Barclays delighted with sustainable incubator programme
Barclays is on the verge of signing up for four more years of its partnership with the Unreasonable Group, a company that supports high-achieving entrepreneurs leading businesses that solve social or environmental problems.
The partnership, Unreasonable Impact, is almost at the end of the second year of its original three year term, but Barclays is set to approve a four year extension. It is part of Barclays’ 2016-18 citizenship programme, the Shared Growth Plan.
Unreasonable Group, led by Daniel Epstein, has a small private equity fund of $11.8m, focused on start-ups in emerging markets and the developing world. But its main activity is using some of the skills of a PE firm without investing, through an advisory and partnership model.
“We are community first,” said Epstein. “We wanted to be an organisation that would in any way it could support entrepreneurs on the front line. The obvious way would be to launch our own $1bn fund, but if we can create a network of all the private equity funds, sovereign wealth funds and family offices, we can move a lot more capital more quickly.”
Unreasonable’s name is taken from a George Bernard Shaw quotation: “The reasonable man adapts himself to the world; the unreasonable one persists in trying to adapt the world to himself. Therefore all progress depends on the unreasonable man [and woman].”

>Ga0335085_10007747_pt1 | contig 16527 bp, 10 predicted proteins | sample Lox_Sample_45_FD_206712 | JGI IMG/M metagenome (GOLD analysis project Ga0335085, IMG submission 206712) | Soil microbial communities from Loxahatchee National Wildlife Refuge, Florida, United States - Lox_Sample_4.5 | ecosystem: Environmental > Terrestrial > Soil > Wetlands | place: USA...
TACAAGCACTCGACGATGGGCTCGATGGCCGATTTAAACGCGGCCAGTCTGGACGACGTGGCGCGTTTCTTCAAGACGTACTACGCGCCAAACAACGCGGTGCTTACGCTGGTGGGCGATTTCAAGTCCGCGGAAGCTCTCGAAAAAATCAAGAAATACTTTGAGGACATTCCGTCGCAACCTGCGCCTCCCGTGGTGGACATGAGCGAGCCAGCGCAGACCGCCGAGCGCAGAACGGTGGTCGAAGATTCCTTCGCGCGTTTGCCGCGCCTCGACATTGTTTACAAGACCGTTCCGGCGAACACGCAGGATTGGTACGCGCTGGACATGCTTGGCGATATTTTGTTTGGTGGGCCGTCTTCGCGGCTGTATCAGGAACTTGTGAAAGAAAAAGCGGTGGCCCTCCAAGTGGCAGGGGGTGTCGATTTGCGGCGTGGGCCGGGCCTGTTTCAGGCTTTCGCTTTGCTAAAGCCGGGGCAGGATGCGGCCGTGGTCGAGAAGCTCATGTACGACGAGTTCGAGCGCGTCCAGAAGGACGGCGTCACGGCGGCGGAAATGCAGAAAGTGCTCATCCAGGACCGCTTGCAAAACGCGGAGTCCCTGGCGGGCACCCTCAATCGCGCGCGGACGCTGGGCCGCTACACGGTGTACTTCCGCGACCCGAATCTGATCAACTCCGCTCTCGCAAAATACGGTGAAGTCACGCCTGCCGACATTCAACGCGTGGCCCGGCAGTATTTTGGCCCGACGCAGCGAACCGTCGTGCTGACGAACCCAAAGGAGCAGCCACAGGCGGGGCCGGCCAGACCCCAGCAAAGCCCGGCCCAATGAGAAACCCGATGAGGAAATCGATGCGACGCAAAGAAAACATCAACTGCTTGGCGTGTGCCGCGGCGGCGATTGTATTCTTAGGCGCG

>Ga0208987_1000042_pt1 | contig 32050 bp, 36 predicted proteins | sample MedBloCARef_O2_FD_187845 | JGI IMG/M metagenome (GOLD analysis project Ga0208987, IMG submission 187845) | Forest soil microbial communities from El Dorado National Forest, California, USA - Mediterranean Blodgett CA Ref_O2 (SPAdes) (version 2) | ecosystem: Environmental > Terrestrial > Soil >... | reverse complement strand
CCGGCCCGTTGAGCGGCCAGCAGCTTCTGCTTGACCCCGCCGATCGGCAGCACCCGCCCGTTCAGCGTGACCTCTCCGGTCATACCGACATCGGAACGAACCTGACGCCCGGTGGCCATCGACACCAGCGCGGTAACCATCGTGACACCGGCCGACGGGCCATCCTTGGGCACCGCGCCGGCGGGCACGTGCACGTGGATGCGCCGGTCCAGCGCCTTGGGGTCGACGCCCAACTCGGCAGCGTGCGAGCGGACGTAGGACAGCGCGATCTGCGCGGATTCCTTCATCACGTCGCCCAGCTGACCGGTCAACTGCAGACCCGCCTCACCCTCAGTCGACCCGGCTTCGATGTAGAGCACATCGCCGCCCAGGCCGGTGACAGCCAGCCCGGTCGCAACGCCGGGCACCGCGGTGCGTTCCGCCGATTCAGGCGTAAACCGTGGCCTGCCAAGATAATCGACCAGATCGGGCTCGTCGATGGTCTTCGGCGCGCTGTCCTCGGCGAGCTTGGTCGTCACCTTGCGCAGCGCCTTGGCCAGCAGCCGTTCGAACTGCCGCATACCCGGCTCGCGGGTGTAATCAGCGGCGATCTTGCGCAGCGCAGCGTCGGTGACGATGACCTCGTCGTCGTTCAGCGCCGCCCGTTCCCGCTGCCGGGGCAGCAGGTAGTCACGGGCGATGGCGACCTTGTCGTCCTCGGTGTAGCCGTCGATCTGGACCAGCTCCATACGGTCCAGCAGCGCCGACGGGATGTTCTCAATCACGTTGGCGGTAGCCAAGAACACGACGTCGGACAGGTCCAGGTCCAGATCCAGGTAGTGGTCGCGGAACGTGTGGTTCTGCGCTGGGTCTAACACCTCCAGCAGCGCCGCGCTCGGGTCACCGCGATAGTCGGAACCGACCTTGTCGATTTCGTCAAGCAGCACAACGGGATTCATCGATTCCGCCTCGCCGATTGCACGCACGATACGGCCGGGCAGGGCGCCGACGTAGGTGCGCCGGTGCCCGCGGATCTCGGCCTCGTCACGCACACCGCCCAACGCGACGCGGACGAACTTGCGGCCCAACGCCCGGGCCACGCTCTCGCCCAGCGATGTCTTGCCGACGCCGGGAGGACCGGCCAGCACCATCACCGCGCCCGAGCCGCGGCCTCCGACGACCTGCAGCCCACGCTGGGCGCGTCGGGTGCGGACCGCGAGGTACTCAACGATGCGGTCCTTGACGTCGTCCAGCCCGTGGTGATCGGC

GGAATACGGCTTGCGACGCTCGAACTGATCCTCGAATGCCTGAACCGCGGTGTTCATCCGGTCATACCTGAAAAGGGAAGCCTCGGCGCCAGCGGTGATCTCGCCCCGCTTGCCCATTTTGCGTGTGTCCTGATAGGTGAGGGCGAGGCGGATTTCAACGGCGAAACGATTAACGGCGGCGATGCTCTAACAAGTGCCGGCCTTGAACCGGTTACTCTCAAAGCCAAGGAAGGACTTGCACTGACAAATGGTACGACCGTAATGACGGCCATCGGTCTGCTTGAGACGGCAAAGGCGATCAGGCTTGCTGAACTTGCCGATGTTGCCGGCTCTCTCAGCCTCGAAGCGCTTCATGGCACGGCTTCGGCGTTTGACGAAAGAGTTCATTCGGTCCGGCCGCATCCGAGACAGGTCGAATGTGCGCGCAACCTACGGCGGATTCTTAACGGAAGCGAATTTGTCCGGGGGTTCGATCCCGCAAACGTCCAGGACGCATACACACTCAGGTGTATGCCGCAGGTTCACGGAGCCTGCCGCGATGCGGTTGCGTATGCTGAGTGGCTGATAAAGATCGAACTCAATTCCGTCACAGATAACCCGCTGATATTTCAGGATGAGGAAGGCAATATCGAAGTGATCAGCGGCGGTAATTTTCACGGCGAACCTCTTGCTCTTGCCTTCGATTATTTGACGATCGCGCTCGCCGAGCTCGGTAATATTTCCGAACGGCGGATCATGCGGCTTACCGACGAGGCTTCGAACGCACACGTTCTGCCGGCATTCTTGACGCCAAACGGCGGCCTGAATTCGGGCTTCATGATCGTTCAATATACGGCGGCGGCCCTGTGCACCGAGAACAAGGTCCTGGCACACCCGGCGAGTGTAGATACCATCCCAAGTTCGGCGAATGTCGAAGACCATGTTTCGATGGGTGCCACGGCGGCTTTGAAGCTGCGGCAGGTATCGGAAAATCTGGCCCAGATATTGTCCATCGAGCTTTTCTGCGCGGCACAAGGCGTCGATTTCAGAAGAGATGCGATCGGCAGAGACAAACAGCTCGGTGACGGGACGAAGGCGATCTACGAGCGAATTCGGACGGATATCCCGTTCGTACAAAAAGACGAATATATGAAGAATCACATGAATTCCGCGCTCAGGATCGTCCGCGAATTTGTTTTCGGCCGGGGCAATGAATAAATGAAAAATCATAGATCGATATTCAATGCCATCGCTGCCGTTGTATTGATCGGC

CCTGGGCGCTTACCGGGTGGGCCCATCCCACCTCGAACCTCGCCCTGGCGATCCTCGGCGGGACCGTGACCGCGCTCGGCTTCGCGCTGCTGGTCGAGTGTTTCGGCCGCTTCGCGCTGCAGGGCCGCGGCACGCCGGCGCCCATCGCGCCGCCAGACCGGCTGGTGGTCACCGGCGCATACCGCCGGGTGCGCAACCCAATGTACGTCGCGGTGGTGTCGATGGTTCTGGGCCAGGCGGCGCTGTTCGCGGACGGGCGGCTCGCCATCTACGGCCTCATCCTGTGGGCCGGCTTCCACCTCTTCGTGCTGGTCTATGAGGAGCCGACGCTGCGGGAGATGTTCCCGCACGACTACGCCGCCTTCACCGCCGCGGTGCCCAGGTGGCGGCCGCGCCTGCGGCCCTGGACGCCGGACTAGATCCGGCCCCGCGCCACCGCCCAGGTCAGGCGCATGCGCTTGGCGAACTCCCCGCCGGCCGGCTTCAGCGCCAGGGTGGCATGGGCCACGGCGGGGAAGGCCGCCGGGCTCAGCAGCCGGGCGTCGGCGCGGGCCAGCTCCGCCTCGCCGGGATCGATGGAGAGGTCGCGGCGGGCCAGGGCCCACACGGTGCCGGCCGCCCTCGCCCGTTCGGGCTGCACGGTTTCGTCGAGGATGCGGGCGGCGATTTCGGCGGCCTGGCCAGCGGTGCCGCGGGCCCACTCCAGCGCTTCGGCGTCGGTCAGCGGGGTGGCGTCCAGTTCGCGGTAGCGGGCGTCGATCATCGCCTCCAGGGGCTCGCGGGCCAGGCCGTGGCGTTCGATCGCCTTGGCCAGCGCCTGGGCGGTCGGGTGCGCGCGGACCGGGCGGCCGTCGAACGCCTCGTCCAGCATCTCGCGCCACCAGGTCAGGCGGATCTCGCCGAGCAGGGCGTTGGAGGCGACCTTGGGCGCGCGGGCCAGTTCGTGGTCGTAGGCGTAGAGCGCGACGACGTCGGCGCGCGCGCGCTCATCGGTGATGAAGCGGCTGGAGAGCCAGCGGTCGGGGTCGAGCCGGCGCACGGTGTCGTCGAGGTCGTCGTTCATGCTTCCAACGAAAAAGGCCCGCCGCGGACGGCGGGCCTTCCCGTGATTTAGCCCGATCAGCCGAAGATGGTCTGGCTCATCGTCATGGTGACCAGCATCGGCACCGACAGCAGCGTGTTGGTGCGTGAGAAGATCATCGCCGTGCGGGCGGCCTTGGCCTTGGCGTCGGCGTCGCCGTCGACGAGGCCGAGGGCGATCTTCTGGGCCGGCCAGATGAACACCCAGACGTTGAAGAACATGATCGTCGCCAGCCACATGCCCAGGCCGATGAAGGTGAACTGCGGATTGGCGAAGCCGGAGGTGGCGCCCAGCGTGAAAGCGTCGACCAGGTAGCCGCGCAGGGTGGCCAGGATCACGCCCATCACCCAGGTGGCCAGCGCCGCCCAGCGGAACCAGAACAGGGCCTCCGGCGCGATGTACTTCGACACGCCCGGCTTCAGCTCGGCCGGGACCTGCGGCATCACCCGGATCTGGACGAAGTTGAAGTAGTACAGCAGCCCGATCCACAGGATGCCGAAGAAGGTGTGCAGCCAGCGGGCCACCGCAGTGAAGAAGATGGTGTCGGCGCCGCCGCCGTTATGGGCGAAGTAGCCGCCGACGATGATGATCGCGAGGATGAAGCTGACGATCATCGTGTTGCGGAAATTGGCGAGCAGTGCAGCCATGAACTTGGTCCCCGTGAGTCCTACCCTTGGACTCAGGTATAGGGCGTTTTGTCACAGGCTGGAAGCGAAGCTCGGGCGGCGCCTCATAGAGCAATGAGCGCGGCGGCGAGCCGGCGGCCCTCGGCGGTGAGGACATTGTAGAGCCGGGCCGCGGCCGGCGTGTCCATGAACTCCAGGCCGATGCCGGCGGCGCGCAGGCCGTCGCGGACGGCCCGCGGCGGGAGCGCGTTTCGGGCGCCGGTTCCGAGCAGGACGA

Unreasonable works with small companies that it believes are going to be innovative, fast-growing winners, while at the same time helping to solve social or environmental problems.
Its main activity is to partner with organisations that want to do good by fostering such companies. The partners provide money and their own experts; Unreasonable brings its ability to source suitable companies and its network of mentors and investors.
Past collaborations have included the Girl Effect Accelerator, which Unreasonable started with the Nike Foundation in 2014. It was based on the idea that poor teenage girls are the single most important community to help if one wants to achieve a development improvement.
Ten companies were chosen that benefited teenage girls in some way and their CEOs received a two week training programme and mentoring after that. The mentors tend to be high profile people from the world of tech entrepreneurship. Unreasonable also provided a $500,000 short term debt fund for them.